“Even the rivers and streams dry up when the wind blows,
So why shouldn’t my blood dry up in this struggle?

“Let the blood dry up, let the bile and phlegm dry up.
As my flesh wastes away, my mind gets more purified.
Mindfulness and wisdom increase, concentration becomes firm.

“Dwelling thus, experiencing extreme pain,
My mind does not incline to sensuality. Behold the purity of being!

“Sensuality is your first army, your second is discontent.
Your third is hunger and thirst, your fourth is called craving.

“Your fifth is sloth and torpor, the sixth is called cowardice.
The seventh is doubt, and the eighth is stubbornness and disrespect.

“Gain, reputation, and honour, and fame gained by wrong means,
One praises oneself and disparages others.

“These, Namuci, are your [ten] armies, the fighting forces of darkness.
One who is not valiant will not defeat them, and having defeated them gain bliss.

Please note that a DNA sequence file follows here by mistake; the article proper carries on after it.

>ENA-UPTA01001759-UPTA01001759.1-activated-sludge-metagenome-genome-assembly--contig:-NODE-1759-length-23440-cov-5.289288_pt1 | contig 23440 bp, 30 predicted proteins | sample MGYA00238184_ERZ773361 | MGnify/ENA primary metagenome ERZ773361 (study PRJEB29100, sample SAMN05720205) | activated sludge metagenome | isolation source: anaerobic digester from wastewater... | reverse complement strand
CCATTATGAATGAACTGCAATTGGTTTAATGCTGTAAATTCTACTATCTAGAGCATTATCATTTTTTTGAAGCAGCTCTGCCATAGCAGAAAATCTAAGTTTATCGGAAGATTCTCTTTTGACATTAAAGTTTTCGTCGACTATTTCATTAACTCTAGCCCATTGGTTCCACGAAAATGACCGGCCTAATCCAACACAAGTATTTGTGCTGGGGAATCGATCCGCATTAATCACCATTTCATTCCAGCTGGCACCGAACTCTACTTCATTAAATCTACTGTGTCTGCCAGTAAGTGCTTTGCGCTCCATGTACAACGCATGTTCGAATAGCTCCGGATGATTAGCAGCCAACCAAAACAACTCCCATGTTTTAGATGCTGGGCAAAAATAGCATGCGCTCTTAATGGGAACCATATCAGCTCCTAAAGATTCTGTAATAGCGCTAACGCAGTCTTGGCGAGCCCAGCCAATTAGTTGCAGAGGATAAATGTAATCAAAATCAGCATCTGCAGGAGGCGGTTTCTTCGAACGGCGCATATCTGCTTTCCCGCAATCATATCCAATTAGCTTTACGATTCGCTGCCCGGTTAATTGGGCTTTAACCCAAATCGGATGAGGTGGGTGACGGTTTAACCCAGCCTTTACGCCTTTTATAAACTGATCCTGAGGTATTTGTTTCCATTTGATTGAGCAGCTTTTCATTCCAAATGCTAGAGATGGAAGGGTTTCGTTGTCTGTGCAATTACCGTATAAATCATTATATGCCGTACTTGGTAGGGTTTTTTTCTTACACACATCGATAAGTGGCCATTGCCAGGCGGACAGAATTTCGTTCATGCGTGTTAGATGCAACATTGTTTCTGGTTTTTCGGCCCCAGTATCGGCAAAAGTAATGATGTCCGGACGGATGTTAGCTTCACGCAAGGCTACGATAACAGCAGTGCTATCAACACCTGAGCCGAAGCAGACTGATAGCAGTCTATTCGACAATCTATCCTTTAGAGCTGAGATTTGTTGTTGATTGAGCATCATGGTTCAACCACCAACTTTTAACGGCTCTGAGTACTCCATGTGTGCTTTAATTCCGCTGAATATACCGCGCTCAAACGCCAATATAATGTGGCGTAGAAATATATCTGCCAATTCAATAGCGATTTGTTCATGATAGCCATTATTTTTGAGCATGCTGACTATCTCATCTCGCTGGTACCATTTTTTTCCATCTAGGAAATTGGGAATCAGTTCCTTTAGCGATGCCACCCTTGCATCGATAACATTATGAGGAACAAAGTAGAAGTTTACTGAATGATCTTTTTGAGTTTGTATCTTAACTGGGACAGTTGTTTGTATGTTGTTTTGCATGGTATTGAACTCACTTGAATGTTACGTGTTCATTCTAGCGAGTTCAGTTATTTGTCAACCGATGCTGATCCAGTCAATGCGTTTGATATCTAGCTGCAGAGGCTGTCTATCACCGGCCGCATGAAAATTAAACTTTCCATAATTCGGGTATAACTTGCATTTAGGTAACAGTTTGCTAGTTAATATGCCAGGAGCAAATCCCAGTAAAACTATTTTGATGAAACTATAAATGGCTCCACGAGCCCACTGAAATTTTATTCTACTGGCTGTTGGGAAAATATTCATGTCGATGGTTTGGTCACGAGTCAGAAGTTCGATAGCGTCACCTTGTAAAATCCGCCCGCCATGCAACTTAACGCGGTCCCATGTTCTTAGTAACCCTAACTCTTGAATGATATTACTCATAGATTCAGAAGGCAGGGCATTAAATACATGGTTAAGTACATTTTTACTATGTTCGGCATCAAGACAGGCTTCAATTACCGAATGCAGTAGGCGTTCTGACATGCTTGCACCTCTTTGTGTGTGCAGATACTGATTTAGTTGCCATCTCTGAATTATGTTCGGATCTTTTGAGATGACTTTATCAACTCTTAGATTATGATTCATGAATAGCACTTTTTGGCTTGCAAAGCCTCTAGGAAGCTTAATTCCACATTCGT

“I wear this crest of muñja grass,² life is disgusting to me,
Death in battle is better for me, than to live on defeated.

“Submerged herein some recluses and priests are unseen.
They do not know the path that the well-disciplined ones follow.

“Having seen his armies all around with Māra mounted on his elephant,
I go forward into battle, may I not be dislodged from my seat.

“The world with its deities cannot overcome your army,
But I will destroy it with wisdom, like an unbaked pot with a rock.

“Having mastered my thoughts, and with mindfulness firmly established,
I will wander from country to country, training many disciples.

“Heedful and resolute, they will practise my teaching,
Contrary to your wish, they will go where they will not grieve.”